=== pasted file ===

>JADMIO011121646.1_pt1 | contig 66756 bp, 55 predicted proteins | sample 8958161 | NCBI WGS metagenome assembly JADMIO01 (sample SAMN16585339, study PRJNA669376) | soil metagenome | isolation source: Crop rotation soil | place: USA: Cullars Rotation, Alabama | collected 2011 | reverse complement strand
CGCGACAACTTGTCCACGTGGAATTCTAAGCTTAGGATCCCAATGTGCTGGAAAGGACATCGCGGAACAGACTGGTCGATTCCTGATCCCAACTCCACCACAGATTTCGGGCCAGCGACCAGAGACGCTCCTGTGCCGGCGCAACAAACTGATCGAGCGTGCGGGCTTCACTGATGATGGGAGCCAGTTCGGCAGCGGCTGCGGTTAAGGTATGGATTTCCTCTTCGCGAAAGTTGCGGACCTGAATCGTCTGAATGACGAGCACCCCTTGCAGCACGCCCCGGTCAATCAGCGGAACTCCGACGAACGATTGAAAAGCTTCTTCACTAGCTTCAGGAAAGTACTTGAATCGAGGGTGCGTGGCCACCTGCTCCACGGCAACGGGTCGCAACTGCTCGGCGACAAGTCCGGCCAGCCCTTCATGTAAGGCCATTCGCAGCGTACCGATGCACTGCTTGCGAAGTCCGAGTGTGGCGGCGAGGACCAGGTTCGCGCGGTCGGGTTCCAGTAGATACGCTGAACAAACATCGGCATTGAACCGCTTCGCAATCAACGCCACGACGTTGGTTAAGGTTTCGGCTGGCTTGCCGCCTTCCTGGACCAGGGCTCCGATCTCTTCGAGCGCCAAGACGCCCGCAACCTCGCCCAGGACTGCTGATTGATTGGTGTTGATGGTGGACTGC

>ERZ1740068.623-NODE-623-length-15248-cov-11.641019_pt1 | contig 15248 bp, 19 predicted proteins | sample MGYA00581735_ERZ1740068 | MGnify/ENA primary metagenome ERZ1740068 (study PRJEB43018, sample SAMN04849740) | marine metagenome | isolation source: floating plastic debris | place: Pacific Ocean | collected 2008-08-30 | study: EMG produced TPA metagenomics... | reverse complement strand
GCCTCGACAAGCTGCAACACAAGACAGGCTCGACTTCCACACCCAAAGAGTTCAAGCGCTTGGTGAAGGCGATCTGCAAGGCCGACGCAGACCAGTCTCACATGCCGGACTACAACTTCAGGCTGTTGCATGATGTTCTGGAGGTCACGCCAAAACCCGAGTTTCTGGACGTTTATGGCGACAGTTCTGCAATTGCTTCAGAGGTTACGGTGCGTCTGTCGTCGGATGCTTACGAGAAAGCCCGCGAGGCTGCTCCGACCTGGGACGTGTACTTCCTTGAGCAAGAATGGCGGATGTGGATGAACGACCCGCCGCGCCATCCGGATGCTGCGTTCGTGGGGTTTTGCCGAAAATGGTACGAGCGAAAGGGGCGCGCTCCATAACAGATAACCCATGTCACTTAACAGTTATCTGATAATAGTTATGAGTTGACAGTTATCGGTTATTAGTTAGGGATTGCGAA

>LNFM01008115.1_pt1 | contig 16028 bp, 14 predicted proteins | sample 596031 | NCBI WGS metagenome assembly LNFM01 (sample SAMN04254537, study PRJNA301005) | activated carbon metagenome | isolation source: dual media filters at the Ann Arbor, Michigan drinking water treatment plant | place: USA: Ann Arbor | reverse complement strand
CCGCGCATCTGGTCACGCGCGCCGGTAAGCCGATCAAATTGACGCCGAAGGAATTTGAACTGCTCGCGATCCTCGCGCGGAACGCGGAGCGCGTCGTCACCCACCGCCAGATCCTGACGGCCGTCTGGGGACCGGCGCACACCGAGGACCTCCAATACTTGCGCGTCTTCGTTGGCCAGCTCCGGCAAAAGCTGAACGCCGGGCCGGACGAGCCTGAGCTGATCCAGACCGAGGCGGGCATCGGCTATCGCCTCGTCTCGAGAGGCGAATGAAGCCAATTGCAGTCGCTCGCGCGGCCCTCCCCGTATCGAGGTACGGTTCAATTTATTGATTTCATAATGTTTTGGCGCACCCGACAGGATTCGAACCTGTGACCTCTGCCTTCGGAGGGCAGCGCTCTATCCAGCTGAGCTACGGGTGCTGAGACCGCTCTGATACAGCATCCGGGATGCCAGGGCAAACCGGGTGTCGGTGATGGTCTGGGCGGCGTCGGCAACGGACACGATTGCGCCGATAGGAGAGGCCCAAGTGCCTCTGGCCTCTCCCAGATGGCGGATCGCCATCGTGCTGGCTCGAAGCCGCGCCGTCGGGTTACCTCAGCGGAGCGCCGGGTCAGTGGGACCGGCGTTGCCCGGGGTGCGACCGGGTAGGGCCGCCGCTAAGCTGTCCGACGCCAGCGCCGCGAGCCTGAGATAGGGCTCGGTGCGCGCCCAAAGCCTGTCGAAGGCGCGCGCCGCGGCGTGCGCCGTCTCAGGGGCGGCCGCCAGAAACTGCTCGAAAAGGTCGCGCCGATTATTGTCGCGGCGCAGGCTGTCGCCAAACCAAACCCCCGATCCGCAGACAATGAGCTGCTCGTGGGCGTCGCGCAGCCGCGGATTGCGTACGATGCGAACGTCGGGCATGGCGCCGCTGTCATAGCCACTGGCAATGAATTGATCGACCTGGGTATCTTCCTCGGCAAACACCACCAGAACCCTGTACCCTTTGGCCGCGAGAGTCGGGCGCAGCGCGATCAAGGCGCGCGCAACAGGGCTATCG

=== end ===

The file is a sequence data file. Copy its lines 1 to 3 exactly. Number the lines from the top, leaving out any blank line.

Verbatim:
>JADMIO011121646.1_pt1 | contig 66756 bp, 55 predicted proteins | sample 8958161 | NCBI WGS metagenome assembly JADMIO01 (sample SAMN16585339, study PRJNA669376) | soil metagenome | isolation source: Crop rotation soil | place: USA: Cullars Rotation, Alabama | collected 2011 | reverse complement strand
CGCGACAACTTGTCCACGTGGAATTCTAAGCTTAGGATCCCAATGTGCTGGAAAGGACATCGCGGAACAGACTGGTCGATTCCTGATCCCAACTCCACCACAGATTTCGGGCCAGCGACCAGAGACGCTCCTGTGCCGGCGCAACAAACTGATCGAGCGTGCGGGCTTCACTGATGATGGGAGCCAGTTCGGCAGCGGCTGCGGTTAAGGTATGGATTTCCTCTTCGCGAAAGTTGCGGACCTGAATCGTCTGAATGACGAGCACCCCTTGCAGCACGCCCCGGTCAATCAGCGGAACTCCGACGAACGATTGAAAAGCTTCTTCACTAGCTTCAGGAAAGTACTTGAATCGAGGGTGCGTGGCCACCTGCTCCACGGCAACGGGTCGCAACTGCTCGGCGACAAGTCCGGCCAGCCCTTCATGTAAGGCCATTCGCAGCGTACCGATGCACTGCTTGCGAAGTCCGAGTGTGGCGGCGAGGACCAGGTTCGCGCGGTCGGGTTCCAGTAGATACGCTGAACAAACATCGGCATTGAACCGCTTCGCAATCAACGCCACGACGTTGGTTAAGGTTTCGGCTGGCTTGCCGCCTTCCTGGACCAGGGCTCCGATCTCTTCGAGCGCCAAGACGCCCGCAACCTCGCCCAGGACTGCTGATTGATTGGTGTTGATGGTGGACTGC

>ERZ1740068.623-NODE-623-length-15248-cov-11.641019_pt1 | contig 15248 bp, 19 predicted proteins | sample MGYA00581735_ERZ1740068 | MGnify/ENA primary metagenome ERZ1740068 (study PRJEB43018, sample SAMN04849740) | marine metagenome | isolation source: floating plastic debris | place: Pacific Ocean | collected 2008-08-30 | study: EMG produced TPA metagenomics... | reverse complement strand